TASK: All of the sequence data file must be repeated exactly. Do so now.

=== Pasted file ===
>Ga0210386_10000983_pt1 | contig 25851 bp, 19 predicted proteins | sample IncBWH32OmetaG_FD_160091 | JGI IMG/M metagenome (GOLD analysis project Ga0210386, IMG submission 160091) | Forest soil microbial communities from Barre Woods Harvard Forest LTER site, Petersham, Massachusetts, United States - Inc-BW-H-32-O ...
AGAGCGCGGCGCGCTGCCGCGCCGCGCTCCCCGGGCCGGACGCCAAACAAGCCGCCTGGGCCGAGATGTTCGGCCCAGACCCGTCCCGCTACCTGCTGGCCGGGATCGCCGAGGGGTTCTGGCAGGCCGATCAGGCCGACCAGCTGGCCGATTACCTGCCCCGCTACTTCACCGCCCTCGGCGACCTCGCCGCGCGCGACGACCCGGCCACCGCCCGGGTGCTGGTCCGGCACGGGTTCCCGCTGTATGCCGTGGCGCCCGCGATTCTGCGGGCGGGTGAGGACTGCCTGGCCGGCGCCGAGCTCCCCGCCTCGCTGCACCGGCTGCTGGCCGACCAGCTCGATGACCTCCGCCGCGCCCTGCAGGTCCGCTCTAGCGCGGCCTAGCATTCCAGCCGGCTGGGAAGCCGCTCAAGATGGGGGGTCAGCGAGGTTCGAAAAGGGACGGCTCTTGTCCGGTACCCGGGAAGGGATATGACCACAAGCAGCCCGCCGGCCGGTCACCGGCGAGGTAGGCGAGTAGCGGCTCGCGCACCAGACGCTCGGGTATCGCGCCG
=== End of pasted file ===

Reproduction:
>Ga0210386_10000983_pt1 | contig 25851 bp, 19 predicted proteins | sample IncBWH32OmetaG_FD_160091 | JGI IMG/M metagenome (GOLD analysis project Ga0210386, IMG submission 160091) | Forest soil microbial communities from Barre Woods Harvard Forest LTER site, Petersham, Massachusetts, United States - Inc-BW-H-32-O ...
AGAGCGCGGCGCGCTGCCGCGCCGCGCTCCCCGGGCCGGACGCCAAACAAGCCGCCTGGGCCGAGATGTTCGGCCCAGACCCGTCCCGCTACCTGCTGGCCGGGATCGCCGAGGGGTTCTGGCAGGCCGATCAGGCCGACCAGCTGGCCGATTACCTGCCCCGCTACTTCACCGCCCTCGGCGACCTCGCCGCGCGCGACGACCCGGCCACCGCCCGGGTGCTGGTCCGGCACGGGTTCCCGCTGTATGCCGTGGCGCCCGCGATTCTGCGGGCGGGTGAGGACTGCCTGGCCGGCGCCGAGCTCCCCGCCTCGCTGCACCGGCTGCTGGCCGACCAGCTCGATGACCTCCGCCGCGCCCTGCAGGTCCGCTCTAGCGCGGCCTAGCATTCCAGCCGGCTGGGAAGCCGCTCAAGATGGGGGGTCAGCGAGGTTCGAAAAGGGACGGCTCTTGTCCGGTACCCGGGAAGGGATATGACCACAAGCAGCCCGCCGGCCGGTCACCGGCGAGGTAGGCGAGTAGCGGCTCGCGCACCAGACGCTCGGGTATCGCGCCG